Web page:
If you want to purchase one, I can help you.

 

best regards,

Volker

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Mein Phadfinder Bruder Volker:

Thanks for the information...but I still could not find the " Kohte" tents...I found plenty of our American type tents. I hope Scouting is getting along fine in Germany. jambo

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Hi Jambo,

if you follow the link, click on "Unsere Produkte", then "Jurten/Kohten", then "Kohten-Komplettangebote" which means complete tents. I''d choose the first "Spezialkohte 280 gr/m mit 20cm Erdstreifen" as you may not need a stowage bag for the tent.

 

best regards,

Volker

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Volker mein Herr,

Thanks for the info...but what is the difference between the regular Kohte tent, and the ''super '' Kohte. I know the price difference ! Have you used any of them, and do you have negative or positive to say about them. " Aufwiedersehen " jambo

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Hi Jambo,

the regular Kohte tent doesn''t have a sodcloth at the base of the shelter quarters and is made of a bit of a thinner fabric. That''s the difference I know of.

We use the Superkohte so we can put grass tiles on the sodcloth to prohibit a flood in the tent.

 

best regards,

Volker

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Volker, once again thanks for the info. What is this about " sod grass " placement ? Is that a new German techique to keep the water out of the tent ? Please educate me ! Sincerely, jambo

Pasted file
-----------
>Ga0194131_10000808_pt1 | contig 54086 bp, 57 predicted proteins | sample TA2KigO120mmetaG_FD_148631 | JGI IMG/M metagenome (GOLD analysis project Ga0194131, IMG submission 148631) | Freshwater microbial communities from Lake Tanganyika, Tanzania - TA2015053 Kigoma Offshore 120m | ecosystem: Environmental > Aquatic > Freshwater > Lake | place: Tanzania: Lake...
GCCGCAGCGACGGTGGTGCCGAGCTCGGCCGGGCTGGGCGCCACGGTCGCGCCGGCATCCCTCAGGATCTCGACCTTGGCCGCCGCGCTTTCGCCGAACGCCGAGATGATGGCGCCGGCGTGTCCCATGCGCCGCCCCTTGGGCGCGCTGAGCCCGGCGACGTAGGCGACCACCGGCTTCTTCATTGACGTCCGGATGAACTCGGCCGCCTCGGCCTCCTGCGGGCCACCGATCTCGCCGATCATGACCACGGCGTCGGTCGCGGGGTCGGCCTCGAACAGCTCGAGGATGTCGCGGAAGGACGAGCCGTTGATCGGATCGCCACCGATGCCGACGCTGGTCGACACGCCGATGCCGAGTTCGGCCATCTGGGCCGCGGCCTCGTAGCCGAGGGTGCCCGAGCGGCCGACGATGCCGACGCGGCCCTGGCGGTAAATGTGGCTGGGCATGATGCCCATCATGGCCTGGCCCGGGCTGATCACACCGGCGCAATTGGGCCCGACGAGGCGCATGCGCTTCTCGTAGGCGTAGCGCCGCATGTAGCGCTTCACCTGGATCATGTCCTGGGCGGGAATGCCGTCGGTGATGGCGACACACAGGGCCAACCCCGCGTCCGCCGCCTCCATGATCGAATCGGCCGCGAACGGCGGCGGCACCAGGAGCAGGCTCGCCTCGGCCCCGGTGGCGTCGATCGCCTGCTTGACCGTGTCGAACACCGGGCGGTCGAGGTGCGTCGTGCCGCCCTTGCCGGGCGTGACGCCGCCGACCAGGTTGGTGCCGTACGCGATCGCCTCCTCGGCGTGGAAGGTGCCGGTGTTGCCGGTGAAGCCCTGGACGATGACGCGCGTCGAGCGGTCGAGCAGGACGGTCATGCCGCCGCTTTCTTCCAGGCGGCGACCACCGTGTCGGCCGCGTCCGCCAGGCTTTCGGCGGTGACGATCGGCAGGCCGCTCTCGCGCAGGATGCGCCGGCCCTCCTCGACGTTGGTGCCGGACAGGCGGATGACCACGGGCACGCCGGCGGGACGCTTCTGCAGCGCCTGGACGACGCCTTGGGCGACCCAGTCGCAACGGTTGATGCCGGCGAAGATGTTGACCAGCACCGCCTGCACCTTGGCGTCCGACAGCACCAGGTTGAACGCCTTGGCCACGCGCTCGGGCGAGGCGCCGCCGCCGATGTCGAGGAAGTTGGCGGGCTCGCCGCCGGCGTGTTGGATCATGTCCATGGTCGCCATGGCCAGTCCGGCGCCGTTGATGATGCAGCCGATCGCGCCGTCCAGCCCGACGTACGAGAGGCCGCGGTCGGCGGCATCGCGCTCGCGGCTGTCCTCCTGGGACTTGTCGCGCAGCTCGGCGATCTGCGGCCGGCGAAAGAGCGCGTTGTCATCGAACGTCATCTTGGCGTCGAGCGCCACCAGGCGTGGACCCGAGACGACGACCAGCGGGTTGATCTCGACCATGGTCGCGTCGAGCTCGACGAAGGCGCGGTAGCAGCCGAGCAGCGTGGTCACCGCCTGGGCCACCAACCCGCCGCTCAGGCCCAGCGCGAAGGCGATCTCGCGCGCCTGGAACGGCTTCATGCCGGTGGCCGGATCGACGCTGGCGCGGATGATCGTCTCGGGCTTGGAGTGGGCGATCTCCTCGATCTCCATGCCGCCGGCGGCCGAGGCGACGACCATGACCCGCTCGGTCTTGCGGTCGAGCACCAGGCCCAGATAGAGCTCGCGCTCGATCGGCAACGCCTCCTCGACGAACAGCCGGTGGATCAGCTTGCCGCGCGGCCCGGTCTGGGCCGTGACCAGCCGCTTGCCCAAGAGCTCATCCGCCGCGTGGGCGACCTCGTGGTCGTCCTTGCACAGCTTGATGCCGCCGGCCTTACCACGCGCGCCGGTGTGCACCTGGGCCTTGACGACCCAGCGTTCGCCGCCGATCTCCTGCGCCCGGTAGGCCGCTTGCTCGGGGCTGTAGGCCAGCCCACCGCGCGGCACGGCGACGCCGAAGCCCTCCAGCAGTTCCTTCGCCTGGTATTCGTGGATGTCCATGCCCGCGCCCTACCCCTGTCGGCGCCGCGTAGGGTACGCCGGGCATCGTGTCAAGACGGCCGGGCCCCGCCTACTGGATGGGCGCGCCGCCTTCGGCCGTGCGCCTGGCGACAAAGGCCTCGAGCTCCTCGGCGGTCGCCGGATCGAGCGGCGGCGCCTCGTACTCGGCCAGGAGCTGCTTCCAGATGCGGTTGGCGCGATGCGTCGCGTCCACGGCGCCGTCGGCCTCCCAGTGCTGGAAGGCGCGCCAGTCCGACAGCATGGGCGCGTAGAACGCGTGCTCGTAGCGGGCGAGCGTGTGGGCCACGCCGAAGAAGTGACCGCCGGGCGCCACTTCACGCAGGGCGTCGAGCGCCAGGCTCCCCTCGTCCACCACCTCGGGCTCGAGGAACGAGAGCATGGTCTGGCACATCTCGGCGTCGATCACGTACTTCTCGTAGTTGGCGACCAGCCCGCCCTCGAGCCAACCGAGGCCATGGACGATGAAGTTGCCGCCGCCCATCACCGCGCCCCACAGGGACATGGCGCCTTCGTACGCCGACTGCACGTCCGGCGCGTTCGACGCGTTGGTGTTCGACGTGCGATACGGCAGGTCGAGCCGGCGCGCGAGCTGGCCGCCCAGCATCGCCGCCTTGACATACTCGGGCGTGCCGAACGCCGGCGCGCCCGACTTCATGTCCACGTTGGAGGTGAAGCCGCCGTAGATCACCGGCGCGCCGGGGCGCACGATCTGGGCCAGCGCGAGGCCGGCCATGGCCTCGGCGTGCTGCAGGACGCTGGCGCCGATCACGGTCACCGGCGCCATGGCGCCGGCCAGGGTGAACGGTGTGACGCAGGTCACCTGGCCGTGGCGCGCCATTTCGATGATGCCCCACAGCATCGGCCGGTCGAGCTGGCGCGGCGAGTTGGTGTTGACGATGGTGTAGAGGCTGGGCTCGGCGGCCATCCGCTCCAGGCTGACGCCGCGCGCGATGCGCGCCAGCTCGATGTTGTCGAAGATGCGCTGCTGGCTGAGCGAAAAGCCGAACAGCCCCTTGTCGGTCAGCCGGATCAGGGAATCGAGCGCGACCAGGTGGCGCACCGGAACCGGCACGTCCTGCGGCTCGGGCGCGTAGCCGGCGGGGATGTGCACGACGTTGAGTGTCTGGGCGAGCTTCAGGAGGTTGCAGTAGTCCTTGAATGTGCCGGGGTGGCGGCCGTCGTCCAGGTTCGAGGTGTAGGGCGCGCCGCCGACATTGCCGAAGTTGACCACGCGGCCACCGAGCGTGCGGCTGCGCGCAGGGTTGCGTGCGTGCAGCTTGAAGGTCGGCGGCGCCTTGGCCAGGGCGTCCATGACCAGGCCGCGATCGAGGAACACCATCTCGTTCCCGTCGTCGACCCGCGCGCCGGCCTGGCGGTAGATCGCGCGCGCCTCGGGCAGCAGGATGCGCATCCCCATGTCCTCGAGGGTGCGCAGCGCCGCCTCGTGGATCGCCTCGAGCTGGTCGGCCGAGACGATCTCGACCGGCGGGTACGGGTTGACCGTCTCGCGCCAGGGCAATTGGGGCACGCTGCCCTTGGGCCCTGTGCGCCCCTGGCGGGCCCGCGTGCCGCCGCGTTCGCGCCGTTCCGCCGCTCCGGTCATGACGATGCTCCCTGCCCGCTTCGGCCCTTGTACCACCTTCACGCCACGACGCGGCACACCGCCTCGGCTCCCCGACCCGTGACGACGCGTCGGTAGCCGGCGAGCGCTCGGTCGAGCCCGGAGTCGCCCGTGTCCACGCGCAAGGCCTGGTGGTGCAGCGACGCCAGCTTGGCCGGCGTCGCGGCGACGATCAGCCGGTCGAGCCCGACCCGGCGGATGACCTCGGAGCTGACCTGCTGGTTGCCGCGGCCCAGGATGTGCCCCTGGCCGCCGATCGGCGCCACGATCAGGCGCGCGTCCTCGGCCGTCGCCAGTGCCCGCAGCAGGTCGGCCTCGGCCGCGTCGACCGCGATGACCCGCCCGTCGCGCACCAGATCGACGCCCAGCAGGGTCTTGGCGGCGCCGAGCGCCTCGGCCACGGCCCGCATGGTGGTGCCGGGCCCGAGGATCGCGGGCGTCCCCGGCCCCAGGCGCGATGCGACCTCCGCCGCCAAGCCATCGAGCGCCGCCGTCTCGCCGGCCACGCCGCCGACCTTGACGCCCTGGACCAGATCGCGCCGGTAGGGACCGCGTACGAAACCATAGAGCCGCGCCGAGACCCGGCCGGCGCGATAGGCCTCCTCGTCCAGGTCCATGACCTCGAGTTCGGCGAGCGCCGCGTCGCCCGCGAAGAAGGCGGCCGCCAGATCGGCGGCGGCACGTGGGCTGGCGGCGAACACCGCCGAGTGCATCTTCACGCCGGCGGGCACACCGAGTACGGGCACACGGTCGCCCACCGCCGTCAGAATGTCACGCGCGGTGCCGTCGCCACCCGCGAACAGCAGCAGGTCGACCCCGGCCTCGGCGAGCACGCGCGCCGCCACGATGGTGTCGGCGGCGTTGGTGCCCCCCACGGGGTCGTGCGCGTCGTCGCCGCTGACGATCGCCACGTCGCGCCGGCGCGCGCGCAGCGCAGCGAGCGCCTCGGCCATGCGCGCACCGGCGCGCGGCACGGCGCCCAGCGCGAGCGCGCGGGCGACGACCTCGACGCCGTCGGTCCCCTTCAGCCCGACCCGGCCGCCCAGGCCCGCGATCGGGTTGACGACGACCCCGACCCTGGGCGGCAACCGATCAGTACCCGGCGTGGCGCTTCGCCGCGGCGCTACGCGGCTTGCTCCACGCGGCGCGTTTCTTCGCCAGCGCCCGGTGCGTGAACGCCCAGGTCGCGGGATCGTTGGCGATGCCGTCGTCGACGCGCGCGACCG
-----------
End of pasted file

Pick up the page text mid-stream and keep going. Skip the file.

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Hi Jambo,

in our gang, we dig a trench along the edges of the tent so in case of heavy rains, water will be directed away from the tent and if possible downhill.

The dirt you dig out can either be just clumps of dirt which are being put on the sodcloth of the tent and thus sort of seal the tent to the ground or you can take square flat chunks (tiles or shingles)of dirt out of the ground then digging the rain trench and place these on top of the sodcloth. If you do it this way, you can put the dirt shingles back in place when you strike the tent.

Don''t think it''s a German invention, though. I think it''s even described in Scouting for Boys.

 

Greetz

Volker

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>in our gang, we dig a trench along the edges of the tent so in case of heavy rains, water will be directed away from the tent and if possible downhill.

 

We call it "ditching". I last did this in Cub Scouts in 1969. As part of our Leave No Trace program, the BSA does not ditch tents. Even before LNT, the BSA discouraged this practice.

 

Ed

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Hi Ed,

that''s why the real digging is considered the "dirty" way of doing it. If you want to leave no trace, the shingles are much better and can be put back so that you leave no trace of where your tent stood.

In our troop, it is important to check out with the owner of the site what he allows and what not.

There are troops over here who believe in "wild" camping without asking permission first, but in a country where basically every piece of woods, field and stream belongs to somebody (and often enough a private person) and is looked after very well or hunted on, this practice just leads to a load of trouble.

 

best regards,

Volker

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I too lived in Neu-Ulm as well as Worms, Mannheim, Ich....for 10 yrs. I have such fond memories of cub scouting in Germany with my brothers, of course. Both of my parents went to Wood Badge in Germany. Currently I am living in Az as well as being actively involved in scouts as a District Committee Member, Cub Master, & Day Camp Program Director for 2008.

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People like to point to "ditching" as a reason that we oldsters shouldn't pine for the old days. However, ditching isn't necessary with a modern dome tent with a floor.